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‘Man Who Knew Infinity’ doesn’t add up to much

Jeremy Irons, left, and Dev Patel star in “The Man Who Knew Infinity.”
Jeremy Irons, left, and Dev Patel star in “The Man Who Knew Infinity.” IFC Films

“Intuition can only carry you so far.” So says Trinity College mathematician G.H. Hardy, as played by Jeremy Irons, to his East Indian protégé, Srinivasa Ramanujan (Dev Patel), in The Man Who Knew Infinity.

The line about intuition holds true for sincerity and noble intentions in movie biopics. Such things can’t always get a filmmaker over the hump and into the realm of dramatically effective storytelling. Writer-director Matthew Brown (whose previous feature was Ropewalk) has taken on a little-known true story of considerable groves-of-academe potential. Ramanujan arrives at Trinity College, Cambridge, in 1913, leaving behind a wife (Devika Bhise) and an initially disapproving Brahmin family (“It is forbidden to cross the seas!” his mother says).

This “ill-educated Indian clerk” has been brought to England by Hardy, who recognizes Ramanujan’s knack for pure mathematics as well as his disdain for traditional, rigorous proofs. The Man Who Knew Infinity charts the adversities encountered by Ramanujan in his short life: the racism; the fearsome Cambridge establishment; loneliness; and finally tuberculosis. The movie focuses on the relationship between Ramanujan, who claimed to channel his formulas directly from above, and the progressive atheist Hardy, during and after the Great War.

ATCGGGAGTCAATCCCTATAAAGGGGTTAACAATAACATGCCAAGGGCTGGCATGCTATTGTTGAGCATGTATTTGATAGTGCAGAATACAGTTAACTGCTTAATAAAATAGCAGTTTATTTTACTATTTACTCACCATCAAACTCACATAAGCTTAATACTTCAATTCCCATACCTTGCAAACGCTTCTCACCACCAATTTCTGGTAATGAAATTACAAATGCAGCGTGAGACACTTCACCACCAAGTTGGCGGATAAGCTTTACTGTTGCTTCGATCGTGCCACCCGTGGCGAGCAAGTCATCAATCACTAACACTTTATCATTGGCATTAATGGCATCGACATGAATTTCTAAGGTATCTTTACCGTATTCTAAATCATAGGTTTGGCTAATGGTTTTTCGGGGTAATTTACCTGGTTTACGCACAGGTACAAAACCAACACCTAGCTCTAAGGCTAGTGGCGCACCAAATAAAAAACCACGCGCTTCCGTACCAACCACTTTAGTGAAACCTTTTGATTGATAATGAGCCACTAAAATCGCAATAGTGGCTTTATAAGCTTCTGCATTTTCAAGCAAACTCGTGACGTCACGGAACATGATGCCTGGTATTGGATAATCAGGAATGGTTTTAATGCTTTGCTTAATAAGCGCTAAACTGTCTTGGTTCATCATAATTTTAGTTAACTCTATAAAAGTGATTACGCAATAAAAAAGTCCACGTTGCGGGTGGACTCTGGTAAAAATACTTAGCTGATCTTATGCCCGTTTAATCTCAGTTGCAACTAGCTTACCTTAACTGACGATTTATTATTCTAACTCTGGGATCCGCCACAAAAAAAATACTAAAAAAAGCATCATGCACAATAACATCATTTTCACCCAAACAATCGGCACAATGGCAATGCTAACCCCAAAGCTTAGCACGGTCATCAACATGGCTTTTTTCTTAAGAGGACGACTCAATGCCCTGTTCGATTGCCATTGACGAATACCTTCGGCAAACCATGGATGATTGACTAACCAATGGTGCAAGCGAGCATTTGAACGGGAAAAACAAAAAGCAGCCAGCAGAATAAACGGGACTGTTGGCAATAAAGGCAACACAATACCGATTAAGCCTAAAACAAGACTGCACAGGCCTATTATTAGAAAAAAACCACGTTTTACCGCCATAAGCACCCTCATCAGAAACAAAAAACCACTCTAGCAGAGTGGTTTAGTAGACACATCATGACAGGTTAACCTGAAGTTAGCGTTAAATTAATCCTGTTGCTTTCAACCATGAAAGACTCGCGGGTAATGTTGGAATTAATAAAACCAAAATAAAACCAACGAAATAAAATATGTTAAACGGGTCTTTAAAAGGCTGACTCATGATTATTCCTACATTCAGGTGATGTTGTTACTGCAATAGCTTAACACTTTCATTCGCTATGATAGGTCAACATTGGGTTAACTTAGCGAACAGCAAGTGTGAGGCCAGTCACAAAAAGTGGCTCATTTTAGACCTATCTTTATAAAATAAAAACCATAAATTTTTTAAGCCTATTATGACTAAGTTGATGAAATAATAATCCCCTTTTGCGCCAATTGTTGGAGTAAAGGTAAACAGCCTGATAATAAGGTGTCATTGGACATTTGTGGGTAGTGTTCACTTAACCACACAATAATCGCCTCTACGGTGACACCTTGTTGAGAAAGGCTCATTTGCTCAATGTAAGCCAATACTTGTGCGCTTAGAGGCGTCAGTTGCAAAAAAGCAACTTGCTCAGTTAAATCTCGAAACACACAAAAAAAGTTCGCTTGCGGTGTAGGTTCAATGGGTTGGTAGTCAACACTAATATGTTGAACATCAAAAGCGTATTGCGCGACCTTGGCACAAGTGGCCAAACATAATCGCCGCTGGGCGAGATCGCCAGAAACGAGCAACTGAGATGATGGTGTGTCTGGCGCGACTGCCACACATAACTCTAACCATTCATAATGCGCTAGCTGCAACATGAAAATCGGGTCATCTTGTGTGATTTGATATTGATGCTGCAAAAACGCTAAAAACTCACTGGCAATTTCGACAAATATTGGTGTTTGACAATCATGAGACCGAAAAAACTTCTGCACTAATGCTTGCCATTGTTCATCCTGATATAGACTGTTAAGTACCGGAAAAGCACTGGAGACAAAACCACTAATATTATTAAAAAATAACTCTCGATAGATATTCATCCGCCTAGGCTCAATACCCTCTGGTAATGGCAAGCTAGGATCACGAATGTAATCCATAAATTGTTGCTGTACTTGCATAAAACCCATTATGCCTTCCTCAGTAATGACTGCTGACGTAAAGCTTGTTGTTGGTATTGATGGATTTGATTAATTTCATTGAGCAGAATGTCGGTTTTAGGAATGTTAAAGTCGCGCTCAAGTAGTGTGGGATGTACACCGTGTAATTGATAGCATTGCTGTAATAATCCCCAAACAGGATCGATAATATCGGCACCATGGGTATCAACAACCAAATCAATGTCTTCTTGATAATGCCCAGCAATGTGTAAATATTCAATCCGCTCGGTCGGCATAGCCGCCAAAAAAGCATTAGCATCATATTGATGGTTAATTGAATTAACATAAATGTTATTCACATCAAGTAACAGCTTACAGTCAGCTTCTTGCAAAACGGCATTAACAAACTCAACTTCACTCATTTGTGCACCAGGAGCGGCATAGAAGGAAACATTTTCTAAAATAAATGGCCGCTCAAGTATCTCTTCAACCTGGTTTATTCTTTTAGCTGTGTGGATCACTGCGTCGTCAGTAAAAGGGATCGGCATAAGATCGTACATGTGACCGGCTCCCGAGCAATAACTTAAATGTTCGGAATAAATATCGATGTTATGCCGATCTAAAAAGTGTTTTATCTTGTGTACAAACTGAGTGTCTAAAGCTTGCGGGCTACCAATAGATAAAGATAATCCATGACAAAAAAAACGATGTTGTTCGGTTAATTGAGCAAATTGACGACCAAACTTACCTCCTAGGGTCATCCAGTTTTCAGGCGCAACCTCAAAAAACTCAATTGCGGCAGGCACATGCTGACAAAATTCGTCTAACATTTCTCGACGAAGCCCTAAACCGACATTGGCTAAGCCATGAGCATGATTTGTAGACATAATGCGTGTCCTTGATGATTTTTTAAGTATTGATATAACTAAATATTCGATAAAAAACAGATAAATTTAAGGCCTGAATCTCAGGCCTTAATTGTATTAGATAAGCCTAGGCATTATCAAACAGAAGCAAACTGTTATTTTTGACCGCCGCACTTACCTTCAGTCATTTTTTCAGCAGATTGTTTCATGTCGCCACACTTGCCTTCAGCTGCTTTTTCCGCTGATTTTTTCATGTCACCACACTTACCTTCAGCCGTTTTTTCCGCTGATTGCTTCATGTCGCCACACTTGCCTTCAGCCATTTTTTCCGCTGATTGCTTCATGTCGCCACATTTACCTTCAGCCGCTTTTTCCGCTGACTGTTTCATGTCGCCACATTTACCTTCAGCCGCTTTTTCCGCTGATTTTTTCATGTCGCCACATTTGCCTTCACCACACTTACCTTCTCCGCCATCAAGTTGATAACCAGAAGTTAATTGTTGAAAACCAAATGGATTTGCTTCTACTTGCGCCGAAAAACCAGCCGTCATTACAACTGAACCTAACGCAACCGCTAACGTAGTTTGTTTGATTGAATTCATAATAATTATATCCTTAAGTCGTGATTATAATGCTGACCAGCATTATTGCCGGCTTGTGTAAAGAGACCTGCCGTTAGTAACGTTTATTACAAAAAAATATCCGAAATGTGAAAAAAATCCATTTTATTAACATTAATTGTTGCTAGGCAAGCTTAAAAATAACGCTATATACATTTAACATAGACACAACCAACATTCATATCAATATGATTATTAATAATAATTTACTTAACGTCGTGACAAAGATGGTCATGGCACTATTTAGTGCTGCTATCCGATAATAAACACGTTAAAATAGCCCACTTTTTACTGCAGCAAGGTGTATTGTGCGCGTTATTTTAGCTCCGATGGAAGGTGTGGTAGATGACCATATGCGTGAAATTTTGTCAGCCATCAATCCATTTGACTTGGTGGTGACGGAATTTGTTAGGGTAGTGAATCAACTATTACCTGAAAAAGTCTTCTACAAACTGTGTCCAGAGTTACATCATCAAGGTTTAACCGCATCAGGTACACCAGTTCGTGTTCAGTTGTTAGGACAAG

It’s all pretty dull, sorry to say. Movies about math don’t have to be, of course, but writer-director Brown brings a purely functional visual style to the proceedings. We experience Ramanujan’s feverish, obsessive pursuits at a discreet remove, his travails and triumphs smooshed into forgettable storytelling by one of the most enervating musical scores of the year.

As with so many X plus Y movies before it, the writing or explanation of brilliant mathematical formulas is depicted either wordlessly, often by firelight, as part of a bland montage, or else a classic “chalk-down” blackboard moment. Here, such a moment comes when Hardy, speaking before his fellow Trinity College dons, puts the chalk down at the beginning of the scene and says: “So! Now we see the work of partitions and the enormous breakthrough that has been achieved.”

Despite the infinity-grasping poetry of that achievement, plus the efforts of Patel, Irons and a supporting cast including Toby Jones and Jeremy Northam, Brown’s film is routine prose.

Movie review

‘The Man Who Knew Infinity’

Rated PG-13 for some thematic elements and smoking. 1:54. Kentucky.

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